News that a judge threw out New York City’s ban on large sugary soft drinks has sparked a volatile confection of glee and scorn.

Just hours before the ban was set to go into effect, Judge Milton Tingling on Monday issued a court order overturning the new regulations, calling them “arbitrary and capricious.” The ruling, if upheld, threatens to leave a visible blemish on the legacy of Mayor Michael Bloomberg, who is about to enter the home stretch of a historically eventful three-term reign in City Hall.

The soda ban would have outlawed nonalcoholic sugary drinks served in containers 16 ounces or larger. In a 36-page court order, posted in full by the Wall Street Journal, Judge Tingling wrote that the ban would be subject to uneven enforcement “even within a city block,” as it didn’t apply to convenience stores and supermarkets, which are regulated by the state. Among the exemptions would have been 7-11’s infamous Big Gulp. 

Bloomberg, not surprisingly, has vowed to fight the court ruling, holding a news conference shortly after the decision and appearing Monday night on “The Late Show With David Letterman.”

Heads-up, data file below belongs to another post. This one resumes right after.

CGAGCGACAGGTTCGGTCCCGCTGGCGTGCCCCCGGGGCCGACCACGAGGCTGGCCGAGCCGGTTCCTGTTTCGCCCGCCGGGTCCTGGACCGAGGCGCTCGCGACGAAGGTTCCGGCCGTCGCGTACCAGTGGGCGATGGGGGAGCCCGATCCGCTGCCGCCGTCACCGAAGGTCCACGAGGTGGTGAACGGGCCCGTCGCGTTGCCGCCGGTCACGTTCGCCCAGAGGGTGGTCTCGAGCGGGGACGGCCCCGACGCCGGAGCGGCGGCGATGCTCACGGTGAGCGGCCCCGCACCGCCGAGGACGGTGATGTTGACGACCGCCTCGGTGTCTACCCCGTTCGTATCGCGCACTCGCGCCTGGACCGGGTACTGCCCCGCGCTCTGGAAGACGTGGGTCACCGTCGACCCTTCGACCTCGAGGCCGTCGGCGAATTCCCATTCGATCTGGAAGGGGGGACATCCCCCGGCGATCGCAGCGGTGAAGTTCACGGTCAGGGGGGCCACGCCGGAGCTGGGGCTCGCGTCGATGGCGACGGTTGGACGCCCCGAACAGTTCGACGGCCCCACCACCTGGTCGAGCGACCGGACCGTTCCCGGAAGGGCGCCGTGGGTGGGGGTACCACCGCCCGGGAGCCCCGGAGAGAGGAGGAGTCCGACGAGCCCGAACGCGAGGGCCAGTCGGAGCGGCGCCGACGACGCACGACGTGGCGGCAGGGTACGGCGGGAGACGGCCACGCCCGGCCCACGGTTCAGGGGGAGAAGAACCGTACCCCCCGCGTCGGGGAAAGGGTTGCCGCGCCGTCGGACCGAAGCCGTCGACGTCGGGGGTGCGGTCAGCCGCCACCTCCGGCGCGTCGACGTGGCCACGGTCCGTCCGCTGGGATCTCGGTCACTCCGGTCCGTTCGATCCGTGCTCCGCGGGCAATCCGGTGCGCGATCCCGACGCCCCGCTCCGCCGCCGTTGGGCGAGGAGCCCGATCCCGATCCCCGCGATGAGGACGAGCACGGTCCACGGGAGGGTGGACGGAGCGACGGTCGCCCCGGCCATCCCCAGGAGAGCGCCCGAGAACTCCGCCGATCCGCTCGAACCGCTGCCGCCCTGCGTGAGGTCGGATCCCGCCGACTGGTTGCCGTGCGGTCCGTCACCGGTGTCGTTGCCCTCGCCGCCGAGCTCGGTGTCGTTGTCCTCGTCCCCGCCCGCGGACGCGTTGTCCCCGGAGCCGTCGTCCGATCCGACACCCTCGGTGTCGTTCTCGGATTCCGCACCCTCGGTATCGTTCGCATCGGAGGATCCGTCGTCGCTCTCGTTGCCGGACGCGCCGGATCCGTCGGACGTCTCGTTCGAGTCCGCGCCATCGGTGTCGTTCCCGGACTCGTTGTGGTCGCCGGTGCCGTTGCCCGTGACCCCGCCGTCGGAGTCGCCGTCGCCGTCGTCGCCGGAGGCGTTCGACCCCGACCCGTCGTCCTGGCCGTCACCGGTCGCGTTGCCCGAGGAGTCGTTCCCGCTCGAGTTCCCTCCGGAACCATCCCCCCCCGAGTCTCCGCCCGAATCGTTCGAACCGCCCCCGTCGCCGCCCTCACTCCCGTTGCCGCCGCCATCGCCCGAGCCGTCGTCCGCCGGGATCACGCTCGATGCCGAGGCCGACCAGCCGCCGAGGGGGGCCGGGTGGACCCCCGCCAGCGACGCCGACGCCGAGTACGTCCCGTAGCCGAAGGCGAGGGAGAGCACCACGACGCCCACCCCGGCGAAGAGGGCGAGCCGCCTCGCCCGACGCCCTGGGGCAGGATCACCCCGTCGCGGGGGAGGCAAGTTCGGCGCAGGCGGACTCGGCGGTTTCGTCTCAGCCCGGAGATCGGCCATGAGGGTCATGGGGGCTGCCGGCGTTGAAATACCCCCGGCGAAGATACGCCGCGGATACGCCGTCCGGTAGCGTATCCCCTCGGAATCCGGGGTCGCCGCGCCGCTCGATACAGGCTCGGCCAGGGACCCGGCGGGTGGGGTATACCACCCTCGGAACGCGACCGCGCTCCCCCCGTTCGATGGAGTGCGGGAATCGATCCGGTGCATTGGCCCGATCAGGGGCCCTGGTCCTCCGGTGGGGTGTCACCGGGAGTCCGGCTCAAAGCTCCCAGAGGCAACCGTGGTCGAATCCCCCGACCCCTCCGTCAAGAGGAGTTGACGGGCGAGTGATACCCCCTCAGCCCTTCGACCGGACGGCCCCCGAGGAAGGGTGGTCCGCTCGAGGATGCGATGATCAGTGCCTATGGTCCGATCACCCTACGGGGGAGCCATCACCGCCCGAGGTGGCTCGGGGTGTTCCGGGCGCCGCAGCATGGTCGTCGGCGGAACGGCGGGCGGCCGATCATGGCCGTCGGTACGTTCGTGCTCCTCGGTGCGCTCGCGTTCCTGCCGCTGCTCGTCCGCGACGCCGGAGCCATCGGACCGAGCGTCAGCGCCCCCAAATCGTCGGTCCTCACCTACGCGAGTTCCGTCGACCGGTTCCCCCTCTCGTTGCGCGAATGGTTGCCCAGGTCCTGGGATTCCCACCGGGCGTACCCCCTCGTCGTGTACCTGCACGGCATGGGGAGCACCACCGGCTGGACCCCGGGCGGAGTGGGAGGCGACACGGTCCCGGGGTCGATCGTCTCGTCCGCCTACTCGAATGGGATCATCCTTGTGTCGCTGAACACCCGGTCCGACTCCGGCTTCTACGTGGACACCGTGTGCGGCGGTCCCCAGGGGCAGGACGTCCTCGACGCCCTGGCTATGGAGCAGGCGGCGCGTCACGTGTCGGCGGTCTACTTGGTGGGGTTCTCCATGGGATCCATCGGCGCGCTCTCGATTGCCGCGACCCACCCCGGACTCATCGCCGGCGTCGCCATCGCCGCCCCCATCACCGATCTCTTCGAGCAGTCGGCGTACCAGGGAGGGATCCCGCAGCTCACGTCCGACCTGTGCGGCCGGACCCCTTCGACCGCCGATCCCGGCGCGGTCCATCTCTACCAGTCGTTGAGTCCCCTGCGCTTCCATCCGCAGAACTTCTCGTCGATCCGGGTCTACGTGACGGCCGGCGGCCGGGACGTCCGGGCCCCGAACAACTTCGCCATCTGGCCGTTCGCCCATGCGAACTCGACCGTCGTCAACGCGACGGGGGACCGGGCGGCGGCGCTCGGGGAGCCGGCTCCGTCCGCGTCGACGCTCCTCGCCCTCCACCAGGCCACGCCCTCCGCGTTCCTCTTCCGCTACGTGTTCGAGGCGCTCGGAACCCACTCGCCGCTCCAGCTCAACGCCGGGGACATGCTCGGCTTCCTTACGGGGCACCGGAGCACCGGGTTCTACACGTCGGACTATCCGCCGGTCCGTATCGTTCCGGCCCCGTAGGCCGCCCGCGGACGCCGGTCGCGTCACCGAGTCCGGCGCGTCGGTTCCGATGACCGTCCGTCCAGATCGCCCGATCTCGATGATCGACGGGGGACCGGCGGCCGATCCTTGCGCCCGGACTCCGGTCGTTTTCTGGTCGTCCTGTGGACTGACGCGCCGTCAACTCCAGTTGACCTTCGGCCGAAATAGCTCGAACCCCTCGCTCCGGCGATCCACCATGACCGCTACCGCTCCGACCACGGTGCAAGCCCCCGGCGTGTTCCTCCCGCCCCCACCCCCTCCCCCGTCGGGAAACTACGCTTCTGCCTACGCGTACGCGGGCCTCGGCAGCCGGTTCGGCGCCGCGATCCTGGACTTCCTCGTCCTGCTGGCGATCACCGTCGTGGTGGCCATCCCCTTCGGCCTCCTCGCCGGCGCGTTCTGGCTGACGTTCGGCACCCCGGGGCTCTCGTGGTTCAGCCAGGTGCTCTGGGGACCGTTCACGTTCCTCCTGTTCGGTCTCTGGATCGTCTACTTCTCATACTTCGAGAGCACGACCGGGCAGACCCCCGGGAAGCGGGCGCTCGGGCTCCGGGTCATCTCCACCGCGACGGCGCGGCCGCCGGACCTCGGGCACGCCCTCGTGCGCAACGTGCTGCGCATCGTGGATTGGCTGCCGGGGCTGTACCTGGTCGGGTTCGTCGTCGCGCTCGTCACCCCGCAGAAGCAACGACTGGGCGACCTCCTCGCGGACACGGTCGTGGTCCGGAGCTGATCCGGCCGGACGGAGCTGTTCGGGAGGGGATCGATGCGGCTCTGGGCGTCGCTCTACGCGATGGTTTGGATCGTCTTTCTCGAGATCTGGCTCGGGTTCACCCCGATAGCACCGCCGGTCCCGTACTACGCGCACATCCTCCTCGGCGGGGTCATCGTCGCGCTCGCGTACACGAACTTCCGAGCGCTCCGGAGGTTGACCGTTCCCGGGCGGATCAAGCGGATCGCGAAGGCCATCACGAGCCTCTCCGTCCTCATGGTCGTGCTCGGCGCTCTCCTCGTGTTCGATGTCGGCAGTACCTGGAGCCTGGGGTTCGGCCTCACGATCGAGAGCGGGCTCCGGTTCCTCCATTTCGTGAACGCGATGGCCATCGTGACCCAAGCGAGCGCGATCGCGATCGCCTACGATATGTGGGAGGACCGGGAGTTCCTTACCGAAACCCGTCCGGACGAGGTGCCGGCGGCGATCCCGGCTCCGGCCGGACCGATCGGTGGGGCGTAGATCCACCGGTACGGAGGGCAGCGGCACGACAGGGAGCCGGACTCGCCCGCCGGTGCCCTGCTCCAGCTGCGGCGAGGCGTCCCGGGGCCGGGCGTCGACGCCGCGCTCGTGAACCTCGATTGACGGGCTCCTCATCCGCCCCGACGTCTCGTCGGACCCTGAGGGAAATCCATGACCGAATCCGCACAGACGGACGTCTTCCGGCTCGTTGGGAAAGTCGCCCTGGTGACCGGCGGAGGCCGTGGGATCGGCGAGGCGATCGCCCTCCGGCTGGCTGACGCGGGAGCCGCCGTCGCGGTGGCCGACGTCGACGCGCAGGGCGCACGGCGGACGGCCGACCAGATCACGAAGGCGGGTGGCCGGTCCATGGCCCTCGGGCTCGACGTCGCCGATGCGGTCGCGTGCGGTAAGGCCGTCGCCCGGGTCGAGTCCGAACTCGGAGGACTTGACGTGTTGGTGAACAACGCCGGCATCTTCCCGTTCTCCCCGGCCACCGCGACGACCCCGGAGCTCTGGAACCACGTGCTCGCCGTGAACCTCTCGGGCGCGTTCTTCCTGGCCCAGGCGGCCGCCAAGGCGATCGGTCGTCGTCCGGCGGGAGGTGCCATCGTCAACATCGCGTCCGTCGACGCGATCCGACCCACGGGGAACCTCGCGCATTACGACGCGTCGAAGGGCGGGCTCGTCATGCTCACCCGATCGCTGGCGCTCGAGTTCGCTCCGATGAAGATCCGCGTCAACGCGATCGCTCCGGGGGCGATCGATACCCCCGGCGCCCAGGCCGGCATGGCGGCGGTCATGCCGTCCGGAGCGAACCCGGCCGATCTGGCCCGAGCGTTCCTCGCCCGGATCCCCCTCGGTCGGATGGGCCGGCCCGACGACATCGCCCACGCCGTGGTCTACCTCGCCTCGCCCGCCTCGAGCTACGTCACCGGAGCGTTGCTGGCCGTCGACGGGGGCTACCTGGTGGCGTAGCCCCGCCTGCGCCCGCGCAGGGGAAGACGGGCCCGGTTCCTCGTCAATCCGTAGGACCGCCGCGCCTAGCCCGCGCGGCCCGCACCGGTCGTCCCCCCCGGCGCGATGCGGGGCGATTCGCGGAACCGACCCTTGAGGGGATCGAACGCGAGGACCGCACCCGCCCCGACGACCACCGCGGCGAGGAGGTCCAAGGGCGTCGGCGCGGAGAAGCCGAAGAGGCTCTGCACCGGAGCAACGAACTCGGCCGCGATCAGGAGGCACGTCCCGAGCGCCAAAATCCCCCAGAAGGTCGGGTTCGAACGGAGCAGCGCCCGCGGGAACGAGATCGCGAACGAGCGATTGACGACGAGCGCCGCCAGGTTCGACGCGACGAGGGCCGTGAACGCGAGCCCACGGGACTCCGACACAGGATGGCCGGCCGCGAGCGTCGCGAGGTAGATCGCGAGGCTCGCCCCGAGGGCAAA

“We'll appeal,” he said on the program. “In the meantime, this year 70,000 Americans will die from obesity, 5,000 here in New York. We've got to do something about it.”

In a poll released by Quinnipiac University last month, 51 percent of New Yorkers opposed the ban, while 46 percent supported it. On Twitter, though, opinions weren't so evenly divided, at least not among some comedians and media personalities who saw the ruling as an opportunity to crack wise.


Comedians Mike Birbiglia and Colin Quinn took the most obvious route.





A few journalists joined in on the fun as well, including Slate magazine’s Matt Yglesias and Slashdot’s Nick Kolakowski.






Brent Spiner, aka Lt. Commander Data of “Star Trek: The Next Generation,” was ostensibly pleased with the court ruling, seeing how androids are unable to express sarcasm.


For every jokester who spouted off for or against the ban, it seemed as though there were just as many tweeters who felt New York City has much bigger problems than big soda. In the “Let’s reexamine our priorities” department, the actor Theo Rossi -- aka Juice on FX’s “Sons of Anarchy” -- perhaps said it best:


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